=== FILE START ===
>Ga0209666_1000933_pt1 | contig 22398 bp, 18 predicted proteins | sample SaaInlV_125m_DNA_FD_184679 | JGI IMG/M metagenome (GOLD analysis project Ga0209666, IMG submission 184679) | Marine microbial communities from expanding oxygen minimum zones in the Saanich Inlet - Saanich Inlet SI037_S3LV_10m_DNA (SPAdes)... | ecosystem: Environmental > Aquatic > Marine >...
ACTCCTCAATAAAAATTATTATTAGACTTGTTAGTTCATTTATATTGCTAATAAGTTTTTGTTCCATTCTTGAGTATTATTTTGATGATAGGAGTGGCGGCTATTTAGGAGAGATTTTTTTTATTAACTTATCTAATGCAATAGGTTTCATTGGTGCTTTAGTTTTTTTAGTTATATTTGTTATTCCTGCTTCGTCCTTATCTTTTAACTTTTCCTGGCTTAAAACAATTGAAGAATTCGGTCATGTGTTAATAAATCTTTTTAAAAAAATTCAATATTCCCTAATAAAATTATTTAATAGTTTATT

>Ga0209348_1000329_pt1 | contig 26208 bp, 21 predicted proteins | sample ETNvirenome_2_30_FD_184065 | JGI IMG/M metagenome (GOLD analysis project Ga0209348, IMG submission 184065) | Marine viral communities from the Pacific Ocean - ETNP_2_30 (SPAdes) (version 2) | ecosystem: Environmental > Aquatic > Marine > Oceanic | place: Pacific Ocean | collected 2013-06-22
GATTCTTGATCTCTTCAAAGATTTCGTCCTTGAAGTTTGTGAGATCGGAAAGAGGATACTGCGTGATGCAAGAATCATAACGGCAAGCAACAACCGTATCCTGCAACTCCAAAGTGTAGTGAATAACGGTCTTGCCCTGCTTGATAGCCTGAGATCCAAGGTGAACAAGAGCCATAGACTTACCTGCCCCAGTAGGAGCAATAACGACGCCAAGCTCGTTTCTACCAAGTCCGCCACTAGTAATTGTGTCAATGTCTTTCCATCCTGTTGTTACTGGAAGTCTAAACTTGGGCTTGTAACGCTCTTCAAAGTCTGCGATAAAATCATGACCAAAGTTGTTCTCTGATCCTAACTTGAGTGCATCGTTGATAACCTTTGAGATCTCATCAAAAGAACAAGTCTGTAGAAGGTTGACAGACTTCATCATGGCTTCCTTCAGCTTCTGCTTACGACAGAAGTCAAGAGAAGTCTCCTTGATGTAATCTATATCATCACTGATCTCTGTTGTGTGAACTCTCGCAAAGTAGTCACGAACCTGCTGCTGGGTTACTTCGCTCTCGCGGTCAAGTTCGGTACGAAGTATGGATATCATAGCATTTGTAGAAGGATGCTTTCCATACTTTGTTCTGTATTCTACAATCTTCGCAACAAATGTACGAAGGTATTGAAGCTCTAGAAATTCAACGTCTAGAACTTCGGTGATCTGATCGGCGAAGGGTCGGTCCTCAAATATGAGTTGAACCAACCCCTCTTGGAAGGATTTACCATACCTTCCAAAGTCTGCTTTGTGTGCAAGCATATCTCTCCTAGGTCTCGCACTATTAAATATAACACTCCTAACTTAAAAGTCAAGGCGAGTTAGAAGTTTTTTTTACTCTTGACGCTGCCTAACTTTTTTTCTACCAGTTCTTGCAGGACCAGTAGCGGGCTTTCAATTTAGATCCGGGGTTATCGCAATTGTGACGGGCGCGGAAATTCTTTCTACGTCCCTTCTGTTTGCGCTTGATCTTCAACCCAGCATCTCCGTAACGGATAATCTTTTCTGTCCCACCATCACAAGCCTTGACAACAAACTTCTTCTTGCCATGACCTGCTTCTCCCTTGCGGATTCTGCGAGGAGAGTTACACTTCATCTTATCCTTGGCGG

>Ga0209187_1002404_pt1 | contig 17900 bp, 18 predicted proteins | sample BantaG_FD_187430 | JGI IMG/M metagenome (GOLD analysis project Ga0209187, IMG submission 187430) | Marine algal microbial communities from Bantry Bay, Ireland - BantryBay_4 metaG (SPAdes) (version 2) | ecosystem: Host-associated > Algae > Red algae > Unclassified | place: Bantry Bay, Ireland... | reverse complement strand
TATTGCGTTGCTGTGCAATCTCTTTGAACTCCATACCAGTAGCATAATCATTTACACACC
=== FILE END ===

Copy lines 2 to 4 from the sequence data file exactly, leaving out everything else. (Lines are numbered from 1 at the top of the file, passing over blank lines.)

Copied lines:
ACTCCTCAATAAAAATTATTATTAGACTTGTTAGTTCATTTATATTGCTAATAAGTTTTTGTTCCATTCTTGAGTATTATTTTGATGATAGGAGTGGCGGCTATTTAGGAGAGATTTTTTTTATTAACTTATCTAATGCAATAGGTTTCATTGGTGCTTTAGTTTTTTTAGTTATATTTGTTATTCCTGCTTCGTCCTTATCTTTTAACTTTTCCTGGCTTAAAACAATTGAAGAATTCGGTCATGTGTTAATAAATCTTTTTAAAAAAATTCAATATTCCCTAATAAAATTATTTAATAGTTTATT

>Ga0209348_1000329_pt1 | contig 26208 bp, 21 predicted proteins | sample ETNvirenome_2_30_FD_184065 | JGI IMG/M metagenome (GOLD analysis project Ga0209348, IMG submission 184065) | Marine viral communities from the Pacific Ocean - ETNP_2_30 (SPAdes) (version 2) | ecosystem: Environmental > Aquatic > Marine > Oceanic | place: Pacific Ocean | collected 2013-06-22
GATTCTTGATCTCTTCAAAGATTTCGTCCTTGAAGTTTGTGAGATCGGAAAGAGGATACTGCGTGATGCAAGAATCATAACGGCAAGCAACAACCGTATCCTGCAACTCCAAAGTGTAGTGAATAACGGTCTTGCCCTGCTTGATAGCCTGAGATCCAAGGTGAACAAGAGCCATAGACTTACCTGCCCCAGTAGGAGCAATAACGACGCCAAGCTCGTTTCTACCAAGTCCGCCACTAGTAATTGTGTCAATGTCTTTCCATCCTGTTGTTACTGGAAGTCTAAACTTGGGCTTGTAACGCTCTTCAAAGTCTGCGATAAAATCATGACCAAAGTTGTTCTCTGATCCTAACTTGAGTGCATCGTTGATAACCTTTGAGATCTCATCAAAAGAACAAGTCTGTAGAAGGTTGACAGACTTCATCATGGCTTCCTTCAGCTTCTGCTTACGACAGAAGTCAAGAGAAGTCTCCTTGATGTAATCTATATCATCACTGATCTCTGTTGTGTGAACTCTCGCAAAGTAGTCACGAACCTGCTGCTGGGTTACTTCGCTCTCGCGGTCAAGTTCGGTACGAAGTATGGATATCATAGCATTTGTAGAAGGATGCTTTCCATACTTTGTTCTGTATTCTACAATCTTCGCAACAAATGTACGAAGGTATTGAAGCTCTAGAAATTCAACGTCTAGAACTTCGGTGATCTGATCGGCGAAGGGTCGGTCCTCAAATATGAGTTGAACCAACCCCTCTTGGAAGGATTTACCATACCTTCCAAAGTCTGCTTTGTGTGCAAGCATATCTCTCCTAGGTCTCGCACTATTAAATATAACACTCCTAACTTAAAAGTCAAGGCGAGTTAGAAGTTTTTTTTACTCTTGACGCTGCCTAACTTTTTTTCTACCAGTTCTTGCAGGACCAGTAGCGGGCTTTCAATTTAGATCCGGGGTTATCGCAATTGTGACGGGCGCGGAAATTCTTTCTACGTCCCTTCTGTTTGCGCTTGATCTTCAACCCAGCATCTCCGTAACGGATAATCTTTTCTGTCCCACCATCACAAGCCTTGACAACAAACTTCTTCTTGCCATGACCTGCTTCTCCCTTGCGGATTCTGCGAGGAGAGTTACACTTCATCTTATCCTTGGCGG